Substitute anchor John Roberts brought on Martin, along with Republican strategist Ed Rollins and CNN senior political analyst David Gergen, to discuss the continuing controversy surrounding the mosque project. The anchor first turned to the former black talk radio host and asked, "Roland, is this the sort of thing that Democrats want to be talking about right now, at a point where many people form their opinions of who they're going to vote for in November?" Martin didn't begin with his "constitutional" argument, but instead emphasized that Democratic candidates needed to focus on local issues: "Frankly, if I'm a Democrat and somebody comes to me with that question...I say, 'Hey, go talk to...the folks representing New York. I'm here talking about my district.'"
Rick Sanchez, who hosts his Rick's List program for two hours during the afternoon on CNN, will be taking on the network's 8 pm Eastern hour slot for several weeks between Campbell Brown's departure on Wednesday and the start of the ex-Democratic Governor of New York Eliot Spitzer (the infamous Client #9) and sometime-conservative Kathleen Parker's new program.
Sanchez will likely bring his two-year record of liberal bias to his temporary gig. Some of the worst examples from the Media Research Center's archives:
Targeting Fox News and Conservative Talk Radio
In late 2008, the CNN anchor gained the 3 pm Eastern time slot of CNN's Newsroom, which would evolve into his Rick's List program. Over the past year and a half, he has consistently targeted conservative media outlets.
"That weekend tragedy involves a man who allegedly shot and killed three police officers in cold blood. Why? Because he was convinced, after no doubt watching Fox News and listening to right-wing radio, that quote, 'Our rights were being infringed upon.'" -From CNN Newsroom, April 8, 2009. Sanchez blamed conservative news outlets for the murder of three police officers in Pittsburgh, Pennsylvania.
Almost from the moment Barack Obama declared he would run for president in 2007, our enraptured media elite has been accusing anyone who would stand in Obama’s way with racism. The question was never whether Obama was ready to govern the country, but whether the country was ready for the historic awesomeness of Obama.
Pity the NAACP. We now have a black president, and they must convince (racist) America that there still exists the need for a national association to advance “colored people” in our society. How to do it? Identify and condemn as “racists” anyone or any group opposed to Barack Obama.
Apparently you cannot sincerely oppose a crushing tax burden, a useless “stimulus” bill, ObamaCare, or any other element of his socialist agenda without being tagged as a bigot.
In the wake of Tuesday's revelations concerning liberal media members trying to bury the Rev. Jeremiah Wright story in the spring of 2008, one has to wonder how many mainstream organizations played a hand.
On May 5 of that year, at the beginning of an interview with Democrat presidential candidate Barack Obama, CNN's John Roberts said (video available here courtesy Ed Driscoll, relevant section at 3:43):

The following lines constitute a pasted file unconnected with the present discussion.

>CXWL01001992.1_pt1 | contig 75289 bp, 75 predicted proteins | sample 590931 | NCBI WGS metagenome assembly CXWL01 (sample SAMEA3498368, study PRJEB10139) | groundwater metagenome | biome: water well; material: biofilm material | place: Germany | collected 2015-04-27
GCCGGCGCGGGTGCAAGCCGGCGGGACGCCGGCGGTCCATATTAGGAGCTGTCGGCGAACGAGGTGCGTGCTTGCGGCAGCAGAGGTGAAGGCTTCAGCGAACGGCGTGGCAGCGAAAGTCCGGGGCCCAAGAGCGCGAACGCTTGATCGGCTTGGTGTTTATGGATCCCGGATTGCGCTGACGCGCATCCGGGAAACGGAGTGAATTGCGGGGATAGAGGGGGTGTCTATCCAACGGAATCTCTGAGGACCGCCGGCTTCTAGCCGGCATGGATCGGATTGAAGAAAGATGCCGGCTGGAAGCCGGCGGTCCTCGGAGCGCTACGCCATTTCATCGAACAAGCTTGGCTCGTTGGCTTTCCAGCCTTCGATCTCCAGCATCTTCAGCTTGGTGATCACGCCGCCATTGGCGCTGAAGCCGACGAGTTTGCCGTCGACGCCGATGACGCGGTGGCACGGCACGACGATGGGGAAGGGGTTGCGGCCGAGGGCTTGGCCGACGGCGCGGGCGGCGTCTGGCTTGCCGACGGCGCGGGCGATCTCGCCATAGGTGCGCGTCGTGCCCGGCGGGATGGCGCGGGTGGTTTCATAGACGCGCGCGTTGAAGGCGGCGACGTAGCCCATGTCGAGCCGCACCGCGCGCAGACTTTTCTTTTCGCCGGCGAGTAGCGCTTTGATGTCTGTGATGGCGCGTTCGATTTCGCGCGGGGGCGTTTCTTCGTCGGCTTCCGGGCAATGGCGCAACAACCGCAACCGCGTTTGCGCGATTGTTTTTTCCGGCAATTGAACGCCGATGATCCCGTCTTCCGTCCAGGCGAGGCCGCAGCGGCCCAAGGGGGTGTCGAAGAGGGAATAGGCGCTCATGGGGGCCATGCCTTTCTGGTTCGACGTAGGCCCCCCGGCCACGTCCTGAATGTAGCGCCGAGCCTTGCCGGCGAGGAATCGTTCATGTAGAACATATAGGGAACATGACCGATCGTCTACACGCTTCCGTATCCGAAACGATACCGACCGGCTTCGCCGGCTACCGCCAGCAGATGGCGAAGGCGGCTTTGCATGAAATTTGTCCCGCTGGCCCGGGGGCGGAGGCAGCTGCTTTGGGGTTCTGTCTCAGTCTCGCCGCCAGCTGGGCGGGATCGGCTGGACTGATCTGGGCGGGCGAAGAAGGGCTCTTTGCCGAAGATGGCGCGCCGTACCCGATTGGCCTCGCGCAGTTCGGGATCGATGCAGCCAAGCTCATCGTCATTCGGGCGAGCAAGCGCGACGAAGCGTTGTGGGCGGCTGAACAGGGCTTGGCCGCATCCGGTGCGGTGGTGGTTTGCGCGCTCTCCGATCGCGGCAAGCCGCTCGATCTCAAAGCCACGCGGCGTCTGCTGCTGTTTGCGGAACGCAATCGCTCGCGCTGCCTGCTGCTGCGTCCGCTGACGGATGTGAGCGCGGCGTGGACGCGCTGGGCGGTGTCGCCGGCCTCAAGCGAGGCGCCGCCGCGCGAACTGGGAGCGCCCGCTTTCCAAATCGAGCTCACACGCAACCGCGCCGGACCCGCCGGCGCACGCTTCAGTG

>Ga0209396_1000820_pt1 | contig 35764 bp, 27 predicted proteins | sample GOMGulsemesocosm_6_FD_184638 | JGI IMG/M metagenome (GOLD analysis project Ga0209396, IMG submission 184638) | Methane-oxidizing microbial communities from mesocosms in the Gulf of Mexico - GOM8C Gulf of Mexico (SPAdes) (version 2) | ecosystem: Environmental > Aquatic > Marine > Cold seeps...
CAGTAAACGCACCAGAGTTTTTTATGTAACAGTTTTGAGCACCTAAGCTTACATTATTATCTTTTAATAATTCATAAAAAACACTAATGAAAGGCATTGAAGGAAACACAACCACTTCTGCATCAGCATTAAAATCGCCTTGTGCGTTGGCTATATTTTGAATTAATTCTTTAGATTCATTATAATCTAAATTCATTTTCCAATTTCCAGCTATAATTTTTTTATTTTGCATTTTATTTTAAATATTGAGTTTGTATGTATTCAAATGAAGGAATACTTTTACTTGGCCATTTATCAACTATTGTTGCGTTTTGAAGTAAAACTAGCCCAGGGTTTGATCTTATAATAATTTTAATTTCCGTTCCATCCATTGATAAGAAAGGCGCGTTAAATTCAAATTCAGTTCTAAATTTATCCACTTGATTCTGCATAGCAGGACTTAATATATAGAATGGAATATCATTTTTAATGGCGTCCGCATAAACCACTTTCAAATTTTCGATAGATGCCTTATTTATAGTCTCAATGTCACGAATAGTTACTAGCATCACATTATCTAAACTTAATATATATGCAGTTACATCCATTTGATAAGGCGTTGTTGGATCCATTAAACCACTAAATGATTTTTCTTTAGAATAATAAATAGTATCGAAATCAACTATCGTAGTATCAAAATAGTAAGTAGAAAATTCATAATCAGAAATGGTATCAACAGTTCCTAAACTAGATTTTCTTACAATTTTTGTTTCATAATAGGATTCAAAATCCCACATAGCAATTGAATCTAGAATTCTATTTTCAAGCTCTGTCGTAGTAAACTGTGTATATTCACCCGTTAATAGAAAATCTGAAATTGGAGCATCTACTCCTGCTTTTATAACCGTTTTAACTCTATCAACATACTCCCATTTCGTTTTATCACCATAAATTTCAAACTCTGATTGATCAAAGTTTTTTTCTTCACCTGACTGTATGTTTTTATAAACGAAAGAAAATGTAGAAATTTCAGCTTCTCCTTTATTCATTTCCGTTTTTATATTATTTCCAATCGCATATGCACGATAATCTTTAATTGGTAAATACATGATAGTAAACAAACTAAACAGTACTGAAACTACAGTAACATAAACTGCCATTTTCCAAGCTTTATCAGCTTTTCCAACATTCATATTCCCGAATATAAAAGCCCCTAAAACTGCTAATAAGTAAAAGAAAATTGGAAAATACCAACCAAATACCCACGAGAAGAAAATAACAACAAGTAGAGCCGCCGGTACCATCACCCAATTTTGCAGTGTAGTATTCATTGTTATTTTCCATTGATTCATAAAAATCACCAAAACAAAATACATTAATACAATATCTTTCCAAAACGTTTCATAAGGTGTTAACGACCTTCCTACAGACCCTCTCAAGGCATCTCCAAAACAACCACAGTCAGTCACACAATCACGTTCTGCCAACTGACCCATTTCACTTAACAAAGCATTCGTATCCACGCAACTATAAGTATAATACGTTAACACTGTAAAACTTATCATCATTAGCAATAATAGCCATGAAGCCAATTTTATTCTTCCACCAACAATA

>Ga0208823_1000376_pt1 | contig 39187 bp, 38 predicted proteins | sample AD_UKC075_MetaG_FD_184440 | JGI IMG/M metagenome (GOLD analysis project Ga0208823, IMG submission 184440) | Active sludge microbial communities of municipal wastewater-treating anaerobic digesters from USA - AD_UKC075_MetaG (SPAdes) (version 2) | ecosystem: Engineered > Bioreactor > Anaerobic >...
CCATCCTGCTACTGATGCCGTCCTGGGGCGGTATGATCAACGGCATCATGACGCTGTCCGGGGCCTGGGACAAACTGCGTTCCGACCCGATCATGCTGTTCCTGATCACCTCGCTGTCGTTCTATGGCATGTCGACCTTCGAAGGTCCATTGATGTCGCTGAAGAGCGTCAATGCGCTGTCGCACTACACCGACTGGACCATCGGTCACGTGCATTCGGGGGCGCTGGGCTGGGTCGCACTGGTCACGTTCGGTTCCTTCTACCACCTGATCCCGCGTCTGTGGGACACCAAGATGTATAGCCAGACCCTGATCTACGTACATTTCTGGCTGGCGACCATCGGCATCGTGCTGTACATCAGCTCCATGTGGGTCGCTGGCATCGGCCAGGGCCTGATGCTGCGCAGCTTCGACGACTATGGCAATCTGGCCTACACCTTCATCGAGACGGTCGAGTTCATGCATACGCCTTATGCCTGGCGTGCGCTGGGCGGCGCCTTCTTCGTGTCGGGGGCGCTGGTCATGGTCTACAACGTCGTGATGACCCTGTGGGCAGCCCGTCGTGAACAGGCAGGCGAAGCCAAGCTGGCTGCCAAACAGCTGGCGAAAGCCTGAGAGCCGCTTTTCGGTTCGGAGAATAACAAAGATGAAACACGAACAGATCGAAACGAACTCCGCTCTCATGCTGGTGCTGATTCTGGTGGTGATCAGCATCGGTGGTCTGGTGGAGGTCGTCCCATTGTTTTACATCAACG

I want to just stipulate at the beginning of this interview, we are declaring a Reverend Wright-free zone today. So, no questions about Reverend Wright. Our viewers want us to move on, so this morning we're going to move on.
As NewsBusters noted at the time, this came eight days after CNN personalities David Gergen, Tony Harris, and Roland Martin had a discussion about why the media should stop talking about Wright (video follows with transcript and commentary):
CNN's Rick Sanchez returned to attacking conservative talk radio on Wednesday's Rick's List program, lamenting that "a lot of people in this country...think that Glenn Beck and Rush Limbaugh are legitimate news organizations." Sanchez also brought on liberal CNN contributor Roland Martin to do the same: "The Glenn Becks of the world...use the race-baiting...Rush Limbaugh and his racist language" [audio clips available here].
The left-leaning CNN anchor brought on Martin and Memphis, Tennessee Tea Party founder Mark Skoda just after the bottom of the 4 pm Eastern hour to discuss the NAACP's recently-passed resolution condemning the tea party movement's "racism." As you might expect, Sanchez singled out two isolated examples of racially-tinged signs at tea party rallies: a birther tea party protester who held a "sent Obama back to Kenya" sign while carrying a stuffed monkey, and a sign from the 9/12 rally in Washington, DC in 2009 that depicted President Obama as an African witch doctor.
Martin treated Skoda in a confrontational manner from almost the beginning. The Memphis tea party leader brushed aside Sanchez's citation of a recent ABC News/Washington Post poll which apparently found that "49 percent of Americans saying that they believe the tea party movement is based in some part on racial prejudice." The pro-Obama contributor then pounced: "Well, actually, he didn't actually answer your question. He danced around your question because I don't- he obviously did not want to answer it. So I will let him have a second opportunity, Rick, to actually answer the question."